The chief OSCE negotiator, Austrian diplomat Martin Sajdik, has said that such elections run counter to the spirit of the agreement.
Pasechnik to run in Luhansk
In Luhansk, separatist leader Leonid Pasechnik officially registered his candidacy on September 17. A career intelligence officer who defected from Ukraine’s SBU to the separatists in 2014, Pasechnik has never taken part in an election before. The former State Security “Minister” came to power after a putsch in November 2017, when armed forces, believed to have been sent from Donetsk by Zakharchenko, deposed local separatist leader Igor Plotnitsky.
It is not known who will stand against Pasechnik. The nominal oppositional movement “Lugansk Economic Union” held a convention Friday but had not nominated a candidate by mid-afternoon. As in Donetsk, observers do not expect any serious challenge for the incumbent Pasechnik.
Purported owner of the Café “Separ” resigns
The separatists continued to blame Ukraine for Zakharchenko’s assassination. On September 15, Pushilin said that a detained person had given “comprehensive evidence” that the August 31 bomb had been planned and carried out by Ukrainian intelligence agency SBU. He added that the investigation had also shown that Western agencies must have helped the SBU, because the explosive device used was of a “high technology” previous unknown to be possessed by Ukraine.
However, neither Pushilin nor the “DNR” State Security “Ministry”, known as MGB, backed this up with any concrete evidence. The “MGB” only published two video “confessions” with men who claimed that the SBU had been busy preparing sabotage groups (known by their Russian acronym DRG) to assassinate separatist leaders.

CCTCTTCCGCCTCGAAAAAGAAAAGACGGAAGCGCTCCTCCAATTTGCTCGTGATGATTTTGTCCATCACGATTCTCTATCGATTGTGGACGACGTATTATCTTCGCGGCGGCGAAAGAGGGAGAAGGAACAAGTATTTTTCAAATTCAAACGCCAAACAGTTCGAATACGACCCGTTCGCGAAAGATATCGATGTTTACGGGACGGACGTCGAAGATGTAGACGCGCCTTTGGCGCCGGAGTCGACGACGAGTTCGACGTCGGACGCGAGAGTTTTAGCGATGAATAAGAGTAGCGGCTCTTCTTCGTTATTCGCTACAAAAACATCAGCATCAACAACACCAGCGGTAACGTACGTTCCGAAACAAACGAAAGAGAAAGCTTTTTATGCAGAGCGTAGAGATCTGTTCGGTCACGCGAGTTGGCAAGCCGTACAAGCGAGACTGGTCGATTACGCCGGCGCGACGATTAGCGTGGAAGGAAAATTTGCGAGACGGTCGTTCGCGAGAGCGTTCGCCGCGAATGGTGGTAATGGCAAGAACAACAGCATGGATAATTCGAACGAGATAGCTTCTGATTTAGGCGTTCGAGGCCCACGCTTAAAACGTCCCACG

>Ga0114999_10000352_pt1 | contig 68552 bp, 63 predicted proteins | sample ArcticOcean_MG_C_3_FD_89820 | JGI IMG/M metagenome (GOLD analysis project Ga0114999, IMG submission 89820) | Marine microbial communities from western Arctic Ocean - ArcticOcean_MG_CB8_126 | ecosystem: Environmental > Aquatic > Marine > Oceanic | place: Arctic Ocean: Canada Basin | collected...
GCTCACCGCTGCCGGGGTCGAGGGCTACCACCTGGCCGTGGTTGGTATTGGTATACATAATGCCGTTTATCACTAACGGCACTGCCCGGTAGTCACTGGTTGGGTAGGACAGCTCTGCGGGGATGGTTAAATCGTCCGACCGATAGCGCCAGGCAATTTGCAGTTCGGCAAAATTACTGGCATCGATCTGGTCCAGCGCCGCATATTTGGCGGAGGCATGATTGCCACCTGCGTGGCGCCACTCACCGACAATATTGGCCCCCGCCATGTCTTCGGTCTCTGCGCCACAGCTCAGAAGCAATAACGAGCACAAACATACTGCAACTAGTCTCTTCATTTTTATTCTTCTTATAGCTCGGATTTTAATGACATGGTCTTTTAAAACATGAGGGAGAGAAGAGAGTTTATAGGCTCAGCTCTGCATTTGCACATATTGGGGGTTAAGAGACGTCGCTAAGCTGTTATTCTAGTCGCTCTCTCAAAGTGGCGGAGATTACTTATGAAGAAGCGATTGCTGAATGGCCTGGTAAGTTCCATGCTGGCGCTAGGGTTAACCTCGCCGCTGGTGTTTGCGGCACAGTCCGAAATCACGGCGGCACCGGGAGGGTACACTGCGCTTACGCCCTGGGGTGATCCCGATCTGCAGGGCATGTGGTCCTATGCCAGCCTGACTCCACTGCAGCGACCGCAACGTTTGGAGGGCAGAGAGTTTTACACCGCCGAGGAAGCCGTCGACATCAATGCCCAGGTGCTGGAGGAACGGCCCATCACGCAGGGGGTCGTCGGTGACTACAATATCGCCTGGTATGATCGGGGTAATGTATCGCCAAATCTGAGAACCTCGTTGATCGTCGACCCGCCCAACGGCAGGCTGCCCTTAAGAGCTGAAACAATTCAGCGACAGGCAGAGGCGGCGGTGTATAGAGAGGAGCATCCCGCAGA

One of them, which was broadcast via the Russian Defence Ministry’s TV channel “Zvezda”, said that he had been part of group that had planned to kill Zakharchenko by planting a bomb in the bathroom of the Donetsk restaurant “Pushkin” – but had been arrested back in 2017.
Zakharchenko was killed just after entering the café “Separ” not far from his office in central Donetsk. According to Russian TV reports, the bomb was hidden in a lamp just inside the café, making it unlikely for outsiders to plant it. The café’s purported owner, separatist MP Alexander Kostenko, on September 13 resigned without explanation from his post as faction leader for the ruling “Donetsk Republic” movement. On September 21 – again without explanation – the “parliament” said that he has been sacked as chairman of a committee investigating the nationalization of food markets.
Said to be a former Zakharchenko bodyguard, Kostenko has neither denied nor confirmed his links to the location. He said shortly after the explosion that he was not planning to leave Donetsk and that he was has been testifying to investigators.
Separatist officials have adamantly blamed Ukraine for the murder, while allowing no discussion of the exact circumstances in their official media. However, even Igor Girkin, the former FSB officer who under the pseudonym “Igor Strelkov” was one of the most prominent separatist commanders of 2014, admitted in an interview that Zakharchenko’s murder might have been ordered by “internal enemies or criminal authorities”.
Economic policy reversals
Meanwhile, the new “DNR” leadership continued to revert economic policy decisions made under Zakharchenko and his powerful deputy and “Revenue Minister” Alexander Timofeyev. Two commissions were set up to investigate “illegal activities” of the “Revenue Ministry” under its previous leadership – one by “Parliament” and another by the government. The parliamentary commission even set up a hotline and asked witnesses to come forward and tell their story.
Timofeyev, who was injured in the explosion that killed Zakharchenko, has fled to Moscow and is reportedly being barred from re-entering the Donetsk “People’s Republic”.
Another commission was set up to investigate corruption in relation to the nationalization of markets, which was carried out under Timofeyev in the past years.